With the introduction of Components, Macromedia has ensured that even the most code-shy user can harness the power of ActionScript, Flash’s scripting language. Components, which replace the largely ignored SmartClips of version 5, are drag-and-drop behaviors that add functionality without requiring any scripting. For instance, you can create a scrolling-text window simply by dragging the scroll-bar Component onto a text field. Components are customizable and can be downloaded from Macromedia’s community Web site (www.macromedia.com/exchange/).
If anything’s been left out, it’s linear-animation enhancements; camera panning and zooming would have been welcome additions. Macromedia’s only nod to this is to support files from the $374 animation program Toon Boom Studio.
While Flash 5 supported linked QuickTime video, Flash MX lets you embed a variety of compressed-video formats directly into the SWF file for playback in Flash Player 6. This is achieved using the Sorenson Spark codec, which embeds the video file into the Flash movie as it’s imported. This means you can integrate the video seamlessly into the rest of the movie environment, making it great for creating custom video players.
Flash MX also adds dynamic support for JPEG images and MP3 audio, which can now be downloaded into the movie at run-time as the user requests them. This means you can create an image-viewer application, for instance, that loads images from a database when needed, rather than requiring all the images to be imported into an SWF file first.
For programmers who use Flash’s ActionScript language to provide advanced interactivity such as in Web applications, there are lots of new enhancements–both to the scripting language and to the tools.
The ActionScript programming window has been overhauled, finally providing a proper coding environment that had been sorely lacking in previous versions. It now offers colored syntax highlighting and code hinting (which offers a list of relevant parameters and events as you type code). And a Reference panel lets you quickly access more information about the correct syntax and parameters of a command.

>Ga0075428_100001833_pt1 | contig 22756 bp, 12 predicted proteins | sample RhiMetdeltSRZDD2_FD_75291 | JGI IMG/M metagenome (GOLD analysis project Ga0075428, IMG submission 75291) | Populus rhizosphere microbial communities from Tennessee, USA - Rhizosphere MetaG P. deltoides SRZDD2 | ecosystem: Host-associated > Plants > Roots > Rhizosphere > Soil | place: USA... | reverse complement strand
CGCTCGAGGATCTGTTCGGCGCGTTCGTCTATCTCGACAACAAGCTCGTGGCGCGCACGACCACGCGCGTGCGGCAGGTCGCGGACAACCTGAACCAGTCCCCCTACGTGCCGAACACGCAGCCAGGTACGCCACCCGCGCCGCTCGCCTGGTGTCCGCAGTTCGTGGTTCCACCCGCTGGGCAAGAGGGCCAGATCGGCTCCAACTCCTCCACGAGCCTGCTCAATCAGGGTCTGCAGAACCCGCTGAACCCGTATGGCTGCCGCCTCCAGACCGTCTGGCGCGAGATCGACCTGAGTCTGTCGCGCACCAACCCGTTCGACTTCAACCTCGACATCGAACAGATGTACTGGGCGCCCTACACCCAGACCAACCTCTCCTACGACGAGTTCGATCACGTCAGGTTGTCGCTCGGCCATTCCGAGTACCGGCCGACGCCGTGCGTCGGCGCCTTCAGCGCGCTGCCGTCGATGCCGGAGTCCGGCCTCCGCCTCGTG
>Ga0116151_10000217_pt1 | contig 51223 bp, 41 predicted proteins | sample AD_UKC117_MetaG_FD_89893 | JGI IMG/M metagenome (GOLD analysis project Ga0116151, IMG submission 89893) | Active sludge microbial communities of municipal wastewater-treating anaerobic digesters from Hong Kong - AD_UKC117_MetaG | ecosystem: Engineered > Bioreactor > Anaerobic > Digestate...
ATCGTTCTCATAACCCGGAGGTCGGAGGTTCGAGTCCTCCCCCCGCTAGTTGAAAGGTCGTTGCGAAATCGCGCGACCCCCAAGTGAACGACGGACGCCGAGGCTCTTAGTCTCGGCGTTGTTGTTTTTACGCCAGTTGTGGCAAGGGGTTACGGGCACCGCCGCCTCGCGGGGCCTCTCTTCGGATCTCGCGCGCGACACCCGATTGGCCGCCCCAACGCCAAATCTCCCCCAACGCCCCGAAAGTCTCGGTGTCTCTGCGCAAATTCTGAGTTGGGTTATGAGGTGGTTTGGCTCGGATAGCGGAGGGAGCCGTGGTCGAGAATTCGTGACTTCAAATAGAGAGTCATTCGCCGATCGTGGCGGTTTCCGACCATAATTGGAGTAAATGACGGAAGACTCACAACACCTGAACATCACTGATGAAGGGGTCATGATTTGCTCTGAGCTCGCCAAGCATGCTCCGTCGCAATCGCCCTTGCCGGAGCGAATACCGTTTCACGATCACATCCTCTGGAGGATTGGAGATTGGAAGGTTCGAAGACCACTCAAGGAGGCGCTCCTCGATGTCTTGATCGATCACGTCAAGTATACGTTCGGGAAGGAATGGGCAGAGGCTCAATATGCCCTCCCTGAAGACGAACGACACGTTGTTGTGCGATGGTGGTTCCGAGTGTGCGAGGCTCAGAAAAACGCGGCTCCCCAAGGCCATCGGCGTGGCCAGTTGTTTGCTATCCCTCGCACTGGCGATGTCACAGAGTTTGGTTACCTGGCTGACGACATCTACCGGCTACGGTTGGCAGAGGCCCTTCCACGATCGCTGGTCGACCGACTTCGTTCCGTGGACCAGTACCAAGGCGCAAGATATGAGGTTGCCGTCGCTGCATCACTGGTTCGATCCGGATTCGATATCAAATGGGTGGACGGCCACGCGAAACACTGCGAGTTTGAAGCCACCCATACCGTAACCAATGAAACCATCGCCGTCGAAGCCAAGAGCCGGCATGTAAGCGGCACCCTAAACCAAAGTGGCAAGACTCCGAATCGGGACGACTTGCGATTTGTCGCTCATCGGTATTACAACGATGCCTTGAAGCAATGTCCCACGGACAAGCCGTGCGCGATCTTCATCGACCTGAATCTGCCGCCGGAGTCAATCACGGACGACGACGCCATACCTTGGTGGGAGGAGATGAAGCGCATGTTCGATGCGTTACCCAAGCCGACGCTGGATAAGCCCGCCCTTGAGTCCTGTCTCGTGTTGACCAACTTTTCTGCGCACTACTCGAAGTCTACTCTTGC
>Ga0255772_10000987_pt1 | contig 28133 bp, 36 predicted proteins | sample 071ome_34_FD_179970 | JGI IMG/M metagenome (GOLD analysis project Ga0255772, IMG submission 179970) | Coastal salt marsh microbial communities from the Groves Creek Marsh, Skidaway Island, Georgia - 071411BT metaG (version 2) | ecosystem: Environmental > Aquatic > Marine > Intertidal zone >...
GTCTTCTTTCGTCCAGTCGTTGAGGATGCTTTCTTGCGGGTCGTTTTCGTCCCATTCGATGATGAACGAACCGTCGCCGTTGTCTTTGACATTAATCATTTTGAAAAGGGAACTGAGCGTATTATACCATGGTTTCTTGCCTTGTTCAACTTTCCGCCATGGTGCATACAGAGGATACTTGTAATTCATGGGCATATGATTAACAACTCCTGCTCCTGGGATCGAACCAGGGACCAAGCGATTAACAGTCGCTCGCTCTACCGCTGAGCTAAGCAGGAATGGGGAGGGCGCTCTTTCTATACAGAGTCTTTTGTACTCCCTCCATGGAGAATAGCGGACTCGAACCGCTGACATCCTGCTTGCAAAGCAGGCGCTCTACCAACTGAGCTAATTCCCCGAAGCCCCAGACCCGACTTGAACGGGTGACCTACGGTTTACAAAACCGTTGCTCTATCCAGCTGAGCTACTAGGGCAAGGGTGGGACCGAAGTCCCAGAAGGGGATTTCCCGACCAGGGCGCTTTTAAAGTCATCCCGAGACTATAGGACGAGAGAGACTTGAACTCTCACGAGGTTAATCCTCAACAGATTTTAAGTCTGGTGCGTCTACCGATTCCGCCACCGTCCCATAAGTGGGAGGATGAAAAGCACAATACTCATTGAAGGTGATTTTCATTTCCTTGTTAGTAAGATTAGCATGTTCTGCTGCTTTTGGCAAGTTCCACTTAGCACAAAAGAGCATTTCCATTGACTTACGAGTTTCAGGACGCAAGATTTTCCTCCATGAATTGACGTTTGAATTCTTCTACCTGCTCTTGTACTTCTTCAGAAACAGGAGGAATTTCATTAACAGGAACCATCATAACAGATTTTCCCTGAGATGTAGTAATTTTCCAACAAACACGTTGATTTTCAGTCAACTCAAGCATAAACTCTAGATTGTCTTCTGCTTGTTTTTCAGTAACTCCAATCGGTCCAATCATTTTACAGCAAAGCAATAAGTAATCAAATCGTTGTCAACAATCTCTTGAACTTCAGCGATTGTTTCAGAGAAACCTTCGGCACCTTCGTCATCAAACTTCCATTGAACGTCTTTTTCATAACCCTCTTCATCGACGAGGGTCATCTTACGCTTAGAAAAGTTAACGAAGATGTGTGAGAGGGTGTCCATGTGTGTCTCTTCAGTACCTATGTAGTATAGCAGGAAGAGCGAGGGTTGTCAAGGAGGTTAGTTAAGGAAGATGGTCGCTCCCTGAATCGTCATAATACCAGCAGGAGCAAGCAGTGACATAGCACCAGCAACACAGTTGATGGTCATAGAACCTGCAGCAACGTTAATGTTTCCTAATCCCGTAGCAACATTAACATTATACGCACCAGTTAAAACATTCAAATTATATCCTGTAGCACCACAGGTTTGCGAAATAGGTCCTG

Flash MX also adds an improved Debugger panel, which offers standard features such as breakpoints and code stepping to help track down and isolate errors in your script.
Access for All
One of Flash’s major weaknesses in the past was its inaccessibility–both to visually impaired viewers and to anyone who relied on the navigation conventions of Web browsers, such as bookmarking and the Back button. With Flash MX, Macromedia has responded on both counts. First, developers can now define frames as anchors, which viewers can use to navigate through a Flash movie using the browser’s Forward and Back buttons or even bookmark.
Second, a new Accessibility panel lets designers add text descriptions to every object for use by screen readers–the Flash equivalent of adding <*alt*> tags to images in HTML pages.
Macworld’s Buying Advice
For Flash developers looking to build sophisticated ActionScript-based Web sites, applications, or games, this is an essential upgrade. While there’s less reason for designers to upgrade, there are enough enhancements–particularly the new user interface–to make it worthwhile.